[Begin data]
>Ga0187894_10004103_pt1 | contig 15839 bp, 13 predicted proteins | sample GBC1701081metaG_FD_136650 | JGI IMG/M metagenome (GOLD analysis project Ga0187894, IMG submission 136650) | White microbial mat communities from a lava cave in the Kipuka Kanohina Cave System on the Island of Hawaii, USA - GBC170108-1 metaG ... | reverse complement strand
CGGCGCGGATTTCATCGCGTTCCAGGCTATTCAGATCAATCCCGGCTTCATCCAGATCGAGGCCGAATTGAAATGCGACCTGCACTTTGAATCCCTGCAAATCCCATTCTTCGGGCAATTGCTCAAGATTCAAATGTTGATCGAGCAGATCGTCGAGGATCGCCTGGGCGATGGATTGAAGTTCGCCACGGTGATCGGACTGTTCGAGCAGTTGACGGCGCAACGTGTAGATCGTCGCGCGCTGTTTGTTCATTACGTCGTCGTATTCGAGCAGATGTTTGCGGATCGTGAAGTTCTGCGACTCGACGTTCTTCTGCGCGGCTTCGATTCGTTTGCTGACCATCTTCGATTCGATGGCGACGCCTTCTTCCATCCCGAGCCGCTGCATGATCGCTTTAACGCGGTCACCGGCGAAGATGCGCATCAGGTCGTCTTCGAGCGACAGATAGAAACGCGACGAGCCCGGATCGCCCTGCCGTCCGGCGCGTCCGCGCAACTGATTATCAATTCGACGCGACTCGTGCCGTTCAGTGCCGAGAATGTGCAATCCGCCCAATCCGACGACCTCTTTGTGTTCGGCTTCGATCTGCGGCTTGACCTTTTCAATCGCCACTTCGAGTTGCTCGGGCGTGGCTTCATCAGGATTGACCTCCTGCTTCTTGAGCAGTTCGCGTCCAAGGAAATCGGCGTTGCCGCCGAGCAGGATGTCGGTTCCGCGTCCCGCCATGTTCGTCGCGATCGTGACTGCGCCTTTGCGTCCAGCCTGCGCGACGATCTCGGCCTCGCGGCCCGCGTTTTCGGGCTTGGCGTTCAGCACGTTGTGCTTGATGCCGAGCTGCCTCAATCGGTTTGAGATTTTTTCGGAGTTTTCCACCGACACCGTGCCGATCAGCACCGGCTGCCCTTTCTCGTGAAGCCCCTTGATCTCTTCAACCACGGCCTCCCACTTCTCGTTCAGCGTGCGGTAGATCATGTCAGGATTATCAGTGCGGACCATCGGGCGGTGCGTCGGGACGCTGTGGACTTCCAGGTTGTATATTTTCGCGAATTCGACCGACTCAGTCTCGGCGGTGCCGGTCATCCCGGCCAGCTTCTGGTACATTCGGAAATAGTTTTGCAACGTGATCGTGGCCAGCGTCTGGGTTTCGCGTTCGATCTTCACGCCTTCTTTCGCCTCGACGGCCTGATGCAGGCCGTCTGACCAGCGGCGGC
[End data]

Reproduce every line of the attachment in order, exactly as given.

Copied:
>Ga0187894_10004103_pt1 | contig 15839 bp, 13 predicted proteins | sample GBC1701081metaG_FD_136650 | JGI IMG/M metagenome (GOLD analysis project Ga0187894, IMG submission 136650) | White microbial mat communities from a lava cave in the Kipuka Kanohina Cave System on the Island of Hawaii, USA - GBC170108-1 metaG ... | reverse complement strand
CGGCGCGGATTTCATCGCGTTCCAGGCTATTCAGATCAATCCCGGCTTCATCCAGATCGAGGCCGAATTGAAATGCGACCTGCACTTTGAATCCCTGCAAATCCCATTCTTCGGGCAATTGCTCAAGATTCAAATGTTGATCGAGCAGATCGTCGAGGATCGCCTGGGCGATGGATTGAAGTTCGCCACGGTGATCGGACTGTTCGAGCAGTTGACGGCGCAACGTGTAGATCGTCGCGCGCTGTTTGTTCATTACGTCGTCGTATTCGAGCAGATGTTTGCGGATCGTGAAGTTCTGCGACTCGACGTTCTTCTGCGCGGCTTCGATTCGTTTGCTGACCATCTTCGATTCGATGGCGACGCCTTCTTCCATCCCGAGCCGCTGCATGATCGCTTTAACGCGGTCACCGGCGAAGATGCGCATCAGGTCGTCTTCGAGCGACAGATAGAAACGCGACGAGCCCGGATCGCCCTGCCGTCCGGCGCGTCCGCGCAACTGATTATCAATTCGACGCGACTCGTGCCGTTCAGTGCCGAGAATGTGCAATCCGCCCAATCCGACGACCTCTTTGTGTTCGGCTTCGATCTGCGGCTTGACCTTTTCAATCGCCACTTCGAGTTGCTCGGGCGTGGCTTCATCAGGATTGACCTCCTGCTTCTTGAGCAGTTCGCGTCCAAGGAAATCGGCGTTGCCGCCGAGCAGGATGTCGGTTCCGCGTCCCGCCATGTTCGTCGCGATCGTGACTGCGCCTTTGCGTCCAGCCTGCGCGACGATCTCGGCCTCGCGGCCCGCGTTTTCGGGCTTGGCGTTCAGCACGTTGTGCTTGATGCCGAGCTGCCTCAATCGGTTTGAGATTTTTTCGGAGTTTTCCACCGACACCGTGCCGATCAGCACCGGCTGCCCTTTCTCGTGAAGCCCCTTGATCTCTTCAACCACGGCCTCCCACTTCTCGTTCAGCGTGCGGTAGATCATGTCAGGATTATCAGTGCGGACCATCGGGCGGTGCGTCGGGACGCTGTGGACTTCCAGGTTGTATATTTTCGCGAATTCGACCGACTCAGTCTCGGCGGTGCCGGTCATCCCGGCCAGCTTCTGGTACATTCGGAAATAGTTTTGCAACGTGATCGTGGCCAGCGTCTGGGTTTCGCGTTCGATCTTCACGCCTTCTTTCGCCTCGACGGCCTGATGCAGGCCGTCTGACCAGCGGCGGC